This article is part of a special Digiday Podcast series that covers how content creators are building their brands and earning revenue from various major social media platforms. More from the series →
Like many short-form video creators, Jorge Soto got his start on TikTok. But a year and a half after uploading his first video to TikTok in March 2020, he gave YouTube’s TikTok clone a try.
“In two months, I gained a million subscribers, which is crazy,” Soto said in the third episode of the Digiday Podcast’s four-part series on short-form vertical video creators.
Initially, Soto would repurpose his TikTok videos — skits and what he calls “storytimes” — as YouTube Shorts. But eventually he shifted to producing first for YouTube Shorts and repurposing those videos for TikTok.
“I felt like, me as a creator, I was better off on YouTube because I had the access to long-form and the algorithm is a little — I don’t want to say it’s easier on YouTube Shorts, but it just makes sense,” said Soto. For example, his storytime format, in which he recalls a story from his life, performs reliably well on YouTube, and he’s able to see if one storytime video does well, then a similar one should perform similarly.
But as Soto implied, Shorts is not the be-all, end-all of his YouTube strategy. Shorts are a means of driving viewership for his long-form videos. Those long-form videos bring in the bulk of the money Soto makes on YouTube, whereas through the YouTube Shorts ad revenue-sharing program, Soto receives five to six cents per thousand views.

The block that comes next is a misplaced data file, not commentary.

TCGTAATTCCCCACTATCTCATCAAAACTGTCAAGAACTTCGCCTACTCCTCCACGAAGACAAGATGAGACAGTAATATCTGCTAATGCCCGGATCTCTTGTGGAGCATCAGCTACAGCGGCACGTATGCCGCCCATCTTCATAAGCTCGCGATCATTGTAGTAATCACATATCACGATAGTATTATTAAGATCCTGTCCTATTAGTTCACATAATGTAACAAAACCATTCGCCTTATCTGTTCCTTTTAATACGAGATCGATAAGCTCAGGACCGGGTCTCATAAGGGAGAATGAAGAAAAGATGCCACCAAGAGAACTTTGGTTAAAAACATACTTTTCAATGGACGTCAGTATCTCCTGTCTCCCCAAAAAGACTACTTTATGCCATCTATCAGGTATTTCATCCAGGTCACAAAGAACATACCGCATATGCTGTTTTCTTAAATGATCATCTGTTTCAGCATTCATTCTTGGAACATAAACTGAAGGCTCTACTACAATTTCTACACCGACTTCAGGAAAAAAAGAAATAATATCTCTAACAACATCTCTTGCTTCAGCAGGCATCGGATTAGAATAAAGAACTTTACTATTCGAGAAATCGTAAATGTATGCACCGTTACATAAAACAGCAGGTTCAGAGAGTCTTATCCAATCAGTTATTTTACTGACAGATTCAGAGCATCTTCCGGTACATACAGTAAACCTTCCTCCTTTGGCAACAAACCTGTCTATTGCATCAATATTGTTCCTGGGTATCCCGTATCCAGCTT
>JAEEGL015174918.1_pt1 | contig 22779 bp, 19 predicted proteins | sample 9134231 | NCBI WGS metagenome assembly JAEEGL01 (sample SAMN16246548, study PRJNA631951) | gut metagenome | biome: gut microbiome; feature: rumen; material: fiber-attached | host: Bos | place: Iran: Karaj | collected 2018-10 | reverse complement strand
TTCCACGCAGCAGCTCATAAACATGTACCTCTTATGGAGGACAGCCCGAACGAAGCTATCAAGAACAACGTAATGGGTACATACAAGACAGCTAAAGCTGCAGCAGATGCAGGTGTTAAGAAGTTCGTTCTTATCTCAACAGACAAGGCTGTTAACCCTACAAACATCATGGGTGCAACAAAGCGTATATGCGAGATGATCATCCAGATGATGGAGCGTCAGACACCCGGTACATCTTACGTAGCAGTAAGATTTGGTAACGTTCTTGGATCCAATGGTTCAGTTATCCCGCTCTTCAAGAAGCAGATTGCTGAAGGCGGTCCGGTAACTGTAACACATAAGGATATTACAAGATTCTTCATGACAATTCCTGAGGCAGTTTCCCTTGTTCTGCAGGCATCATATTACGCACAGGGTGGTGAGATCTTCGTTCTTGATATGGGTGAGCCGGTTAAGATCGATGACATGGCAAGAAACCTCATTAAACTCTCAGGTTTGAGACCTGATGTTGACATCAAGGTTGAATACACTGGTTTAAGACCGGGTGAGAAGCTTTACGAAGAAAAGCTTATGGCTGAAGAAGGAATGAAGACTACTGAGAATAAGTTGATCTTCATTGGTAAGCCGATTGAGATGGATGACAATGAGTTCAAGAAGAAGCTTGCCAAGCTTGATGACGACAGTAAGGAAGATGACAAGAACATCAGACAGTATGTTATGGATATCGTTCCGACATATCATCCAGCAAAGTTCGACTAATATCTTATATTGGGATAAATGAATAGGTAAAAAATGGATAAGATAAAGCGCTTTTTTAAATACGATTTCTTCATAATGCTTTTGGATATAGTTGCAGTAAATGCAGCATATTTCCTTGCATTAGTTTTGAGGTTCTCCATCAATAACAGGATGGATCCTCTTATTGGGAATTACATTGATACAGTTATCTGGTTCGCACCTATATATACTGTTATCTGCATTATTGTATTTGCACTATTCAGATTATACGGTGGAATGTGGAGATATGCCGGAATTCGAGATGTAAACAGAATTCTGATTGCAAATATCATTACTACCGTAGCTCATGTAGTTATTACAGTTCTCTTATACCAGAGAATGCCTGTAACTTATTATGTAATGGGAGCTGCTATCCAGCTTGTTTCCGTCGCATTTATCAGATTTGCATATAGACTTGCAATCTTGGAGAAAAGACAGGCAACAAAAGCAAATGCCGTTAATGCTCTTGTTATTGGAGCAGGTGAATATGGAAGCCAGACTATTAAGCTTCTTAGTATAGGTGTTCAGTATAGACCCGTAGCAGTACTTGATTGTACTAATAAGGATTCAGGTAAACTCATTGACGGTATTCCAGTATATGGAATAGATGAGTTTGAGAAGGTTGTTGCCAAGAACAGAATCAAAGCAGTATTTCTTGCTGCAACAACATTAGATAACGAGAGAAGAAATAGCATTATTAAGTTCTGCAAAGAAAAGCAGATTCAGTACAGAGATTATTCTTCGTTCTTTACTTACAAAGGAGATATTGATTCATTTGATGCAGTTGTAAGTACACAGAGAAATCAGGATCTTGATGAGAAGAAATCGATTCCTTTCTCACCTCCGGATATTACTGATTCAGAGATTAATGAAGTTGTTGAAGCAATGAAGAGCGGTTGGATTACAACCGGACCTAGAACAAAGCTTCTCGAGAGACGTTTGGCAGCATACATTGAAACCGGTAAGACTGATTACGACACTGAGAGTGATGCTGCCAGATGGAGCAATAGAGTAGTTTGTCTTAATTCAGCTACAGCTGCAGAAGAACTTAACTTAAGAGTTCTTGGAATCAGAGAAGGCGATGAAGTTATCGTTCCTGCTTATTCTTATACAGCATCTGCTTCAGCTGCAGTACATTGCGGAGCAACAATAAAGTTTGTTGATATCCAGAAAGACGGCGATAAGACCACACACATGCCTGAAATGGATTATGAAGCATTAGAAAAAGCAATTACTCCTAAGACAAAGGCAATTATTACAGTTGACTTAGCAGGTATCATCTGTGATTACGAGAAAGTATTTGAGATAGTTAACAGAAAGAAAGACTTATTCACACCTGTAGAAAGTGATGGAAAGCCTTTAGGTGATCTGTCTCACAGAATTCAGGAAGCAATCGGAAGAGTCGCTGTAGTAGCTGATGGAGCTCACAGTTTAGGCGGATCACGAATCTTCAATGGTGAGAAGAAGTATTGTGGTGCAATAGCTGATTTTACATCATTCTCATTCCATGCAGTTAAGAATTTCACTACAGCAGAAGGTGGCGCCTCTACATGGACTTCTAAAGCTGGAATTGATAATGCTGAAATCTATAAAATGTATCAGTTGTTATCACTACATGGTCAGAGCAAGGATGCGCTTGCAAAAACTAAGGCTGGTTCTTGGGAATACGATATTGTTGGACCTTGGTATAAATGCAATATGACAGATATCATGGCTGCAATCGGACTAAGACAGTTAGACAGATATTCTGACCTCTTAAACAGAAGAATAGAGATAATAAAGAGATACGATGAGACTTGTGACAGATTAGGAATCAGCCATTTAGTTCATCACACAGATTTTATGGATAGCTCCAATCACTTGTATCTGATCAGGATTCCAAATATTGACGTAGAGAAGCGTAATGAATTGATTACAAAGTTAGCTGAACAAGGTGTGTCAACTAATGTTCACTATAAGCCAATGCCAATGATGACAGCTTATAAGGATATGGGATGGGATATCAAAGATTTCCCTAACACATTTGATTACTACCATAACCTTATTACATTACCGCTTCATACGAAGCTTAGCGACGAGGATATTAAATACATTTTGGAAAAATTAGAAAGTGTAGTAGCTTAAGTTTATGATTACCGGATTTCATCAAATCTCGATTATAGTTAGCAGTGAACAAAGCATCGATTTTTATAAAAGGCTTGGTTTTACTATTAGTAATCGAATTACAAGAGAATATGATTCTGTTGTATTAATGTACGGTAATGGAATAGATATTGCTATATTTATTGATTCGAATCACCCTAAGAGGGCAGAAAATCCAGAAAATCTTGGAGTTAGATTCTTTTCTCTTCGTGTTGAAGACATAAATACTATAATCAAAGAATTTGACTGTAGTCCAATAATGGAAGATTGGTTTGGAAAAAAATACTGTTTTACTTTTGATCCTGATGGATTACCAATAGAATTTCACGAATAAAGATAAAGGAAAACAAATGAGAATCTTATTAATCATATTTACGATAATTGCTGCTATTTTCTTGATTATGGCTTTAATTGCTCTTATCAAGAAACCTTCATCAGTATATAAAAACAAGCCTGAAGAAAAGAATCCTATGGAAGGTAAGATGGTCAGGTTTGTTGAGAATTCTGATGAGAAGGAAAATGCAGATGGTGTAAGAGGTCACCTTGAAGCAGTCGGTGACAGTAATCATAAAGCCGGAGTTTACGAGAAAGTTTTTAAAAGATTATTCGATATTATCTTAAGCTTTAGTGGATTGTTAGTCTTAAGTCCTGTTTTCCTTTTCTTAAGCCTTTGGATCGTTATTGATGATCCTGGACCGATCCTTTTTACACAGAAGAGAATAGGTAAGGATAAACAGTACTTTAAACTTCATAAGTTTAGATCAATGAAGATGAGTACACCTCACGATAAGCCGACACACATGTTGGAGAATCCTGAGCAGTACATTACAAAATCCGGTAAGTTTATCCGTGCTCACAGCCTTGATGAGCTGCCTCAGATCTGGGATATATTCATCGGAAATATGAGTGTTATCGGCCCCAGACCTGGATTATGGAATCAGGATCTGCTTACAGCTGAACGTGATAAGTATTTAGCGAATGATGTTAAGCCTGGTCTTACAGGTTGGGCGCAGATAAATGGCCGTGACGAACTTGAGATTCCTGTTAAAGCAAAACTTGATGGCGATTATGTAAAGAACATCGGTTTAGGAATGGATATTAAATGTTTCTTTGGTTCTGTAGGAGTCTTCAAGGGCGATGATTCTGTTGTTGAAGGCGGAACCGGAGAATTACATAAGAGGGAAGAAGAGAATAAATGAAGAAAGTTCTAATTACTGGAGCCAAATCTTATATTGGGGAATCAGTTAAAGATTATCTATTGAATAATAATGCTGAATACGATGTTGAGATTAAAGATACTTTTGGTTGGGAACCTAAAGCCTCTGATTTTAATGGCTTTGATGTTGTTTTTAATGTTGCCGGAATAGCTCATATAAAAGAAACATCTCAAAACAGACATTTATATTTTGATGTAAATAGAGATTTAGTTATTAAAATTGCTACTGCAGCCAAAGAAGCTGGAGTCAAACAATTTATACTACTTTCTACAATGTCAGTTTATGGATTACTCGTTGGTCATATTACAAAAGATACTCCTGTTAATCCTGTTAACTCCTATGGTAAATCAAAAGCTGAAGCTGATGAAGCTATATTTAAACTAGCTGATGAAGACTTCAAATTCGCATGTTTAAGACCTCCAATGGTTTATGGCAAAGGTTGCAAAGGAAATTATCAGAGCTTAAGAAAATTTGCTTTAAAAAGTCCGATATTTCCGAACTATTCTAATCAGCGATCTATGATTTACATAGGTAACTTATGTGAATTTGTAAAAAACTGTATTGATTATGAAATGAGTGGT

“It’s already a privilege to make money off short-form, so anything I’ll just take, frankly. But the way that I see it is short-form brings the audience,” Soto said.
Here are a few highlights from the conversation, which have been edited for length and clarity.
His start in short-form video
I started on TikTok first, and it was March 2020. So quarantine boredom. I had nothing else to do. And I downloaded TikTok just for fun. And little by little, I was just creating videos. Nothing too crazy. Then, as it snowballed into more and more views, I was like, ‘Oh, I think I could work with this.’ So I started creating videos that I always wanted to: skits, Hispanic mom skits, comedy skits, vlogs, voiceovers and storytimes, which is what I really, really took off with.
The long road to Shorts success
I was on YouTube Shorts for about six months, reposting all my TikToks with no success. The videos will get roughly 500 to 2,000 views each, which isn’t horrible but compared to the amount of views on TikTok, it was very noticeable. But I was being encouraged by my friend BrentTV. So I was like, ‘I’m going to ride this out.’ And I was 80 Shorts in until my first one took off. And when that one took off, all the other ones took off as well.
YouTube Shorts vs. TikTok
The analytics on YouTube Shorts are in real-time. So you can see what’s working in the moment, unlike TikTok where it takes two to three days for the algorithm to kick in or to show you what happened.
The short-form to long-form pipeline
I’ve had [YouTube Shorts] videos that have gained me 20,000 subscribers, 10,000 subscribers, which is unheard of. And through the same exact short-forms, I promote my long-form. And that’s where you make the real money, through long-form. For example, let’s say this Short got 100,000 views and made $10. But it did attract 50,000 people to watch the long-form one, and that was roughly $300, somewhere around there. So that’s where the real money was made.
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